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Fire fighter/SCUBA diver dies during training evolution - Indiana.

Washenitz FC; Mezzanotte TP
Morgantown, WV: U.S. Department of Health and Human Services, Public Health Service, Centers for Disease Control and Prevention, National Institute for Occupational Safety and Health, FACE F2000-38, 2001 May; :1-12
On August 13, 2000, a 28-year-old male fire fighter/self-contained underwater breathing apparatus (SCUBA) diver (Diver #1 [the victim]) died during a training evolution. The victim was a member of the career fire department's Dive and Rescue team. The victim and other team members gathered at the site of the incident and prepared to complete training evolutions, which involved search and recovery. After a short class covering vectors for the last known location and a pre-dive briefing of the training evolution, a weighted baby doll was placed in the water, approximately 100 feet from the shore. The victim and his dive partner (Diver #2) entered the water and followed vector points (visual line of site) based on the location where the baby doll was released. Reaching the area where the baby doll was released, they dropped a buoy marker and returned to the shore. After splitting up into two teams, the victim and his partner and two other divers (Diver #3 and Diver #4) entered the water and swam to the buoys, which they had placed earlier to perform underwater search patterns. Divers #3 and #4 descended their buoy line first, and the victim and his partner descended their buoy line shortly after. As both teams performed their search patterns at a depth of 70 feet, the divers from both teams eventually became separated from their partners. Diver #4 searched for his partner (Diver #3) as Diver #2 surfaced to locate the victim's air bubbles and relocate his position. As Divers #2 and #4 searched for their partners, Diver #3 came in contact with a distressed diver whom he determined to be the victim. Diver #3 tried to calm the victim as he frantically screamed and moved around, knocking off Diver #3's facepiece. After re-donning his facepiece, Diver #3 attempted to surface to get help. Diver #3 became entangled in the search lines and eventually received assistance from Diver #2 to get free. Divers #2 and #3 surfaced and reported to the dive instructor that the victim was distressed and was still on the bottom. The dive instructor swam out to the location and the instructor, Diver #3, and Diver #4 pulled up the buoy line that the victim and Diver #2 had descended. The victim, who had become entangled in the buoy line, was pulled to the surface by the buoy line. The victim was unconscious and had red froth near his mouth and nose. En route to the shore (via boat), the victim received medical assistance which continued on the shore. He was then loaded into a helicopter and transported to a nearby trauma center where he was pronounced dead. NIOSH investigators concluded that, to minimize the risk of similar incidents, fire departments should: 1. ensure that positive communication is established among all divers and those personnel who remain on the surface; 2. ensure that underwater searches are completed individually to avoid possible rope entanglement; 3. ensure that equipment checks are performed before each dive; 4. consider that appropriate medical fitness evaluations for SCUBA work are obtained and updated on all divers; 5. ensure that all divers record each dive in a dive log; 6. ensure that divers are trained to perform rescue operations for other divers who may be in distress; 7. consider developing a pre-dive checklist for all diving situations, including training; 8. consider supplying divers with an alternative air source; 9. consider upgrading their diving standard operating procedures (SOPs) and include the 29 Code of Federal Regulations (CFR) 1910 for commercial diving operations; and, 10. consider upgrading manual underwater communication devices with hands-free underwater communication devices.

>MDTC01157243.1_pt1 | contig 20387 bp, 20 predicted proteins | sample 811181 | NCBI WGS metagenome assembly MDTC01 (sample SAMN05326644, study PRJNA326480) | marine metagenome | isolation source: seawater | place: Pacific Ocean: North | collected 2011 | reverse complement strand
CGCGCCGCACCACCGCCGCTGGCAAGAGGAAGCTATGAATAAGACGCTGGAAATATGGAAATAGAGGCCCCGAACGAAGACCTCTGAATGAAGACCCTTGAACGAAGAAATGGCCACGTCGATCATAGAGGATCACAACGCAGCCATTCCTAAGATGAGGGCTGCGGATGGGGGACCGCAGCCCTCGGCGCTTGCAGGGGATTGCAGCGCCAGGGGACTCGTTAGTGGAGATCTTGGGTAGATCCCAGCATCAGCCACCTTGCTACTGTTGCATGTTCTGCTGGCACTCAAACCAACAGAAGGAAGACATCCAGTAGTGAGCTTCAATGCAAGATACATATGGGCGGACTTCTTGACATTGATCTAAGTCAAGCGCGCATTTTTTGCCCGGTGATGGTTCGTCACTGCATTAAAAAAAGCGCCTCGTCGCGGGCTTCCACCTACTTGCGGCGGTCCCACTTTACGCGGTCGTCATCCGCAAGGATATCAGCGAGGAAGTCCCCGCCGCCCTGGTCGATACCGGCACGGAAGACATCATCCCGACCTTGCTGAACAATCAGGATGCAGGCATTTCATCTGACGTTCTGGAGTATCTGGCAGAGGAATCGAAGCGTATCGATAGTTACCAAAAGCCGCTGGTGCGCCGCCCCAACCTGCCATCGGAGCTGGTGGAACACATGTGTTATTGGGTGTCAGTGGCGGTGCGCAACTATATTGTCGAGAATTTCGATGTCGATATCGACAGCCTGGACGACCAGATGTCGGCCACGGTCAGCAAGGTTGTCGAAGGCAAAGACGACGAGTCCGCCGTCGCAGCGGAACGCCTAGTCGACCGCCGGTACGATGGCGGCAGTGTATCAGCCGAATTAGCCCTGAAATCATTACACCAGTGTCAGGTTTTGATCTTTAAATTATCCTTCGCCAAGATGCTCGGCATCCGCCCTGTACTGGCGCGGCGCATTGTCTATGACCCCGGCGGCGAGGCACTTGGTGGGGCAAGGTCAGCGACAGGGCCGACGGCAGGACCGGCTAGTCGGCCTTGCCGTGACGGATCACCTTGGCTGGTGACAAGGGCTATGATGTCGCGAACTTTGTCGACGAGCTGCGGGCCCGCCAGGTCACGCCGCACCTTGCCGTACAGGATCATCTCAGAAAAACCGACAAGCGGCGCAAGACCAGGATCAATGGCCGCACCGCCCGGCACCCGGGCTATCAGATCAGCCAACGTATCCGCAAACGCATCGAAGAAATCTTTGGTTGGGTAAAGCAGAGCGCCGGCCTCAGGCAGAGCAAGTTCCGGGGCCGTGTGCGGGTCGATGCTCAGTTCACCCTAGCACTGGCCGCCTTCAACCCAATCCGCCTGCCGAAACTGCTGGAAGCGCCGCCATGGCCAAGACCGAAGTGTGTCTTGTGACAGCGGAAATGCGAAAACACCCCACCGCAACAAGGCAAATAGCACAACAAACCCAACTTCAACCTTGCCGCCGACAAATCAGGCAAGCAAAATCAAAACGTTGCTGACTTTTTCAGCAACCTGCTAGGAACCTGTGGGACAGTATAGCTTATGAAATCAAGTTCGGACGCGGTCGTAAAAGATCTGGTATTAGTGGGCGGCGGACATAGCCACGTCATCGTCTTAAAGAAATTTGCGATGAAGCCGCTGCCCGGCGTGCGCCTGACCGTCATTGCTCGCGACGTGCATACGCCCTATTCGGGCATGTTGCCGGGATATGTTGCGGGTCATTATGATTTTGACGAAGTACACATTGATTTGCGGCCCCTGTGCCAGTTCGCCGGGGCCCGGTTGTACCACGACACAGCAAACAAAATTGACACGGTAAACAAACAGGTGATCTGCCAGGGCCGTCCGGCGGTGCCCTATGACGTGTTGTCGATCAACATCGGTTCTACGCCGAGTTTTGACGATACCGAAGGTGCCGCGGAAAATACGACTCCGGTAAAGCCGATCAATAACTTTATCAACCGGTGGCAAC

Region-5; Fire-fighters; Fire-hazards; Fire-safety; Emergency-responders; Accident-prevention; Traumatic-injuries; Self-contained-underwater-breathing-apparatus; Fire-fighting-equipment
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Field Studies; Fatality Assessment and Control Evaluation
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National Institute for Occupational Safety and Health
Page last reviewed: September 2, 2020
Content source: National Institute for Occupational Safety and Health Education and Information Division